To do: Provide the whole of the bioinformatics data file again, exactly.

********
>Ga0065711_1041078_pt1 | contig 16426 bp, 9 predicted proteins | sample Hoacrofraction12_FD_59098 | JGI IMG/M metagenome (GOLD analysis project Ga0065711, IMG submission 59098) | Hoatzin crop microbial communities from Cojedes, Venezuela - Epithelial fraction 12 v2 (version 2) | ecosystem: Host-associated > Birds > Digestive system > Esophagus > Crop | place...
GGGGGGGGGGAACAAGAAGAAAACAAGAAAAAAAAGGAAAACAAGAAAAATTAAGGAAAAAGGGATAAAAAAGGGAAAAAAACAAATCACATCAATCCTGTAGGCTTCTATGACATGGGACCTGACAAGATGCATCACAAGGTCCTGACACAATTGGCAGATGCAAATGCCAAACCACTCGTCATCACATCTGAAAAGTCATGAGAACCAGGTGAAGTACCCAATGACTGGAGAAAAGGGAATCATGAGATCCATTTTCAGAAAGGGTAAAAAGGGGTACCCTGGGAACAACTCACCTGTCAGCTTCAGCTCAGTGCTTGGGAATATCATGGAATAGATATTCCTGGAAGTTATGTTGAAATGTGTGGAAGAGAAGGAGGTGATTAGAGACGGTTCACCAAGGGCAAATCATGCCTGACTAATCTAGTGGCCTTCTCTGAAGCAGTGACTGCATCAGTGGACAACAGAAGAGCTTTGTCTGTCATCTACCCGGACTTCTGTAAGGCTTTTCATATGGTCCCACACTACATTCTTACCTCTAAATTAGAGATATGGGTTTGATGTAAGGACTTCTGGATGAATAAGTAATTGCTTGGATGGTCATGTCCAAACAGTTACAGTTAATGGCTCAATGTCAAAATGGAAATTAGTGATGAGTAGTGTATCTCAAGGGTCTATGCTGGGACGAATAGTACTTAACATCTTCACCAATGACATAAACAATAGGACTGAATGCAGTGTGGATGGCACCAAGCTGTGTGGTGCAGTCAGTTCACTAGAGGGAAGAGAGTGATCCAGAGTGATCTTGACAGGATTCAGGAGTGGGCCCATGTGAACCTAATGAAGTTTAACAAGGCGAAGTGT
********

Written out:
>Ga0065711_1041078_pt1 | contig 16426 bp, 9 predicted proteins | sample Hoacrofraction12_FD_59098 | JGI IMG/M metagenome (GOLD analysis project Ga0065711, IMG submission 59098) | Hoatzin crop microbial communities from Cojedes, Venezuela - Epithelial fraction 12 v2 (version 2) | ecosystem: Host-associated > Birds > Digestive system > Esophagus > Crop | place...
GGGGGGGGGGAACAAGAAGAAAACAAGAAAAAAAAGGAAAACAAGAAAAATTAAGGAAAAAGGGATAAAAAAGGGAAAAAAACAAATCACATCAATCCTGTAGGCTTCTATGACATGGGACCTGACAAGATGCATCACAAGGTCCTGACACAATTGGCAGATGCAAATGCCAAACCACTCGTCATCACATCTGAAAAGTCATGAGAACCAGGTGAAGTACCCAATGACTGGAGAAAAGGGAATCATGAGATCCATTTTCAGAAAGGGTAAAAAGGGGTACCCTGGGAACAACTCACCTGTCAGCTTCAGCTCAGTGCTTGGGAATATCATGGAATAGATATTCCTGGAAGTTATGTTGAAATGTGTGGAAGAGAAGGAGGTGATTAGAGACGGTTCACCAAGGGCAAATCATGCCTGACTAATCTAGTGGCCTTCTCTGAAGCAGTGACTGCATCAGTGGACAACAGAAGAGCTTTGTCTGTCATCTACCCGGACTTCTGTAAGGCTTTTCATATGGTCCCACACTACATTCTTACCTCTAAATTAGAGATATGGGTTTGATGTAAGGACTTCTGGATGAATAAGTAATTGCTTGGATGGTCATGTCCAAACAGTTACAGTTAATGGCTCAATGTCAAAATGGAAATTAGTGATGAGTAGTGTATCTCAAGGGTCTATGCTGGGACGAATAGTACTTAACATCTTCACCAATGACATAAACAATAGGACTGAATGCAGTGTGGATGGCACCAAGCTGTGTGGTGCAGTCAGTTCACTAGAGGGAAGAGAGTGATCCAGAGTGATCTTGACAGGATTCAGGAGTGGGCCCATGTGAACCTAATGAAGTTTAACAAGGCGAAGTGT